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November 2014: Bangor HS English classes create dances about universal themes in medieval literature.

Class One
explored the relationship between the natural world and the order and structure imposed by humans.

In the students’ own words:
“The beginning of the dance sets the whole scene. The music and the motions make the viewer assume middle ages, or medieval times.” ­­L.W.

“The next part shows the nature in our world.” –­­K.W. …”We start out as the sun exploding us into a circle as high and big as we can be and then we end in our same spots only we are low and close to the ground to show that the mood of this part is now not as big and strong as before.” ­­–E.D.


“(We show how nature) grows and affects us in our lives. We built up a house, and nature brought it
down. It symbolizes that nature is in full control at the time. In this time, man had gone out to
conquer nature, and began to push it away. We come into the scene the same way, to push nature
out. When nature has receded, we begin our own orderly lives, the same every day. We work in the
fields, everyone in the same rhythm and movement. With order, however, comes punishment. We
beat a man, which in those times was a normal thing to do. We seek protection for ourselves. And
we find the church. It all comes back to the church. As some of us are praying, nature begins to
come back, attempting to find its place back in the world. A cathedral is built, and the trees begin
to form with the building. The church then turns to protect nature, as it was God who sent them to
protect nature on his earth. The walls begin to breakdown. The orderly grasp over nature is falling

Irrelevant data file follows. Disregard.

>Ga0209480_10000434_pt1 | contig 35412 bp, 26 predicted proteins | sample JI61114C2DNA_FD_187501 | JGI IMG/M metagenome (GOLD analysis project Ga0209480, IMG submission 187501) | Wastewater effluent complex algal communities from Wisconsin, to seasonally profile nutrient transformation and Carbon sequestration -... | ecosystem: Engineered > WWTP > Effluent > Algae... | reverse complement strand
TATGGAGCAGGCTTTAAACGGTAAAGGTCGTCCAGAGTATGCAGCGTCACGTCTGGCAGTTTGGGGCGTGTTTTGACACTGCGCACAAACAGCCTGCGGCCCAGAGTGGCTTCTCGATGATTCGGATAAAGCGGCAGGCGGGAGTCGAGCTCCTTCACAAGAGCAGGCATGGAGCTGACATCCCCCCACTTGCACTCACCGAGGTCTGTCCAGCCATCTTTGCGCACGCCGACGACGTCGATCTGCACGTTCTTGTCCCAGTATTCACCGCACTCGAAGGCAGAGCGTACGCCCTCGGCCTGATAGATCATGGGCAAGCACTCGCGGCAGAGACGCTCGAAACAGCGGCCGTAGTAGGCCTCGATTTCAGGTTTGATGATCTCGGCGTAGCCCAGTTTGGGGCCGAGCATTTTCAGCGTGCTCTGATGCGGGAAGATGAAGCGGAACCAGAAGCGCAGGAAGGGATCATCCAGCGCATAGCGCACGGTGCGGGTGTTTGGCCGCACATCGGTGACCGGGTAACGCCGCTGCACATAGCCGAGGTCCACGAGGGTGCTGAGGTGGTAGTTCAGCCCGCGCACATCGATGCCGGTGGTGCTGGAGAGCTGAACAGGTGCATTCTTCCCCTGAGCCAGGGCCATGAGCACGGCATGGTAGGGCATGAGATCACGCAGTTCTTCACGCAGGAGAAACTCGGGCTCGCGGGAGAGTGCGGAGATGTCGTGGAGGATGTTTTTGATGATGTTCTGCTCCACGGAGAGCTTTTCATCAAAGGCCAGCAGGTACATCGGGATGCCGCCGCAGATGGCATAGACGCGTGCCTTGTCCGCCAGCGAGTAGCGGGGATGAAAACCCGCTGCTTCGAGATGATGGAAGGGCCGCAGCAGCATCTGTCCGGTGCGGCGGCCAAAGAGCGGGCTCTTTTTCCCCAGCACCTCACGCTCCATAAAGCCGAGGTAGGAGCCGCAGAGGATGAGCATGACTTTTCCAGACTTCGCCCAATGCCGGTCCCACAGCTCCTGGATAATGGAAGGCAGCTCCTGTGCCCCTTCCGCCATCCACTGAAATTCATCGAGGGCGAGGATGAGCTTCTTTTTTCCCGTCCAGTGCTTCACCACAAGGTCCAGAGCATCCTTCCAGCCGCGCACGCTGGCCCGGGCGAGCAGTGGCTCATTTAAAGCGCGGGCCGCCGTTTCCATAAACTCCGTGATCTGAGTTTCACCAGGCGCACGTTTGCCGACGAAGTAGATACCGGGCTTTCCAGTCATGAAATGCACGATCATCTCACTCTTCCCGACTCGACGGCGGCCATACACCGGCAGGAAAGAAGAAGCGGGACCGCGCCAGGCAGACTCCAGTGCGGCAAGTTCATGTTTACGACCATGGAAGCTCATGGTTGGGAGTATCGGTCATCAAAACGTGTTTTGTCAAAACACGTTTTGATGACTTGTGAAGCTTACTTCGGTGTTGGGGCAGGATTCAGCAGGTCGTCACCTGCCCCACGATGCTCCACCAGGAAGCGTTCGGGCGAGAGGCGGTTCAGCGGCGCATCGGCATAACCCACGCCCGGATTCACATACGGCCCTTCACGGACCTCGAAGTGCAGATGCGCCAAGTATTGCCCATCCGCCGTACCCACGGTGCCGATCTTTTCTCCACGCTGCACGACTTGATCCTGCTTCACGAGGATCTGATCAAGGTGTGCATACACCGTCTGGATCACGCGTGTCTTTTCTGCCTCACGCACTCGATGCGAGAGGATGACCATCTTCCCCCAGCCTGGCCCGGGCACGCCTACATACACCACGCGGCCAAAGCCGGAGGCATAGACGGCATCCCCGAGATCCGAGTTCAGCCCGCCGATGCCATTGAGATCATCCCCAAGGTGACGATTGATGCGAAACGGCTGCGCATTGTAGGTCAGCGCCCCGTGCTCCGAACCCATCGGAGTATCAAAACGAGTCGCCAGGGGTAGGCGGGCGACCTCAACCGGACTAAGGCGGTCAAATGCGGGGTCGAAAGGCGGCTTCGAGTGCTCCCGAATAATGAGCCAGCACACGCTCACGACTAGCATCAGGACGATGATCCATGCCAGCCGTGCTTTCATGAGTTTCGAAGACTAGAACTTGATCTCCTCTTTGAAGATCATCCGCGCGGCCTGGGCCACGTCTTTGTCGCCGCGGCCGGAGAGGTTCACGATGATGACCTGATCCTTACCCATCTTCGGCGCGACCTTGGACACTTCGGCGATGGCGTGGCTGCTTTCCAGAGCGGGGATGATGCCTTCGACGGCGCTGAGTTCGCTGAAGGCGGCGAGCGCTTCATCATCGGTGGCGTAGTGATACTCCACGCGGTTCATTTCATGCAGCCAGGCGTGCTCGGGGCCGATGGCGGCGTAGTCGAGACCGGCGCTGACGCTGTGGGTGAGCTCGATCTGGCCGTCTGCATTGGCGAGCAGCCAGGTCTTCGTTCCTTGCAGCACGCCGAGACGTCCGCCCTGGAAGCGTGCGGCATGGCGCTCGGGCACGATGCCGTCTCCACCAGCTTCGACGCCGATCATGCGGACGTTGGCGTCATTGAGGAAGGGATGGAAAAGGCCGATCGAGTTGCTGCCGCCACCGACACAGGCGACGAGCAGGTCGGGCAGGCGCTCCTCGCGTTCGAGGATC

away. The people go to sit, with the very trees they sought to keep away, providing them shade.” ­­–K.W.


“The ending of our piece becomes more techno in the music and we complement the music by our
movements, being looser at times and then stiff at other times. For example, the trees we represent
move with the wind and flow back and forth whereas the soldiers and walls have tight sharp
movements. When the wall breaks down they have quick, short movements and keep sharp edges.” –E.D.

“The dance ends with one man, reading what can be thought as the Bible, walking through this
peaceful time. Nature and man are essentially arm in arm. At peace. What I hope is that the
audience sees that our story is more than just that. I see it as our way of explaining what is
happening in our world, and what can happen if we learn to embrace nature, instead of wishing to
conquer it.” ­­–K.W.

Class Two explored themes in human relationships: love and betrayal, violence and reconciliation, evil and love.

In the students’ own words:
“Our dance was broken into four parts to help tell our story. Part 1 began with Avery,
representing evil, rising up and striking fear into the citizens. The knights then began to stand up
against evil, and good rose up and turned evil good.


The second part began with the groups symbolizing love, unity, and forgiveness…. To start
off part 3 the groups formed three circles. The inner two showed conflict through violence and the
outer group stood up and showed their willingness to fight, although they did not want to. The
outer group acted as a spirit of peace, and showed stability, prosperity, and happiness. This led to
the inner groups that previously quarreled making good and becoming friends. In part four, Avery,
who once was evil but is now good, rose up to grasp an orb representing love from the sky.


The orb was passed out and handed throughout the group, who then handed it to the audience.

The dance ended with all of our pulling our hands back to our chest as we lower our heads, as if to
tell the audience “It’s your turn now. Pay it forward.”. This all works together to form the whole
by telling a story of transformation, love, conflict, and peace. These themes are represented
constantly throughout the dance and are very important themes in literature. Just as we all had to
work together to form a dance group, all the parts need to work together to form a story.” –­­B.H.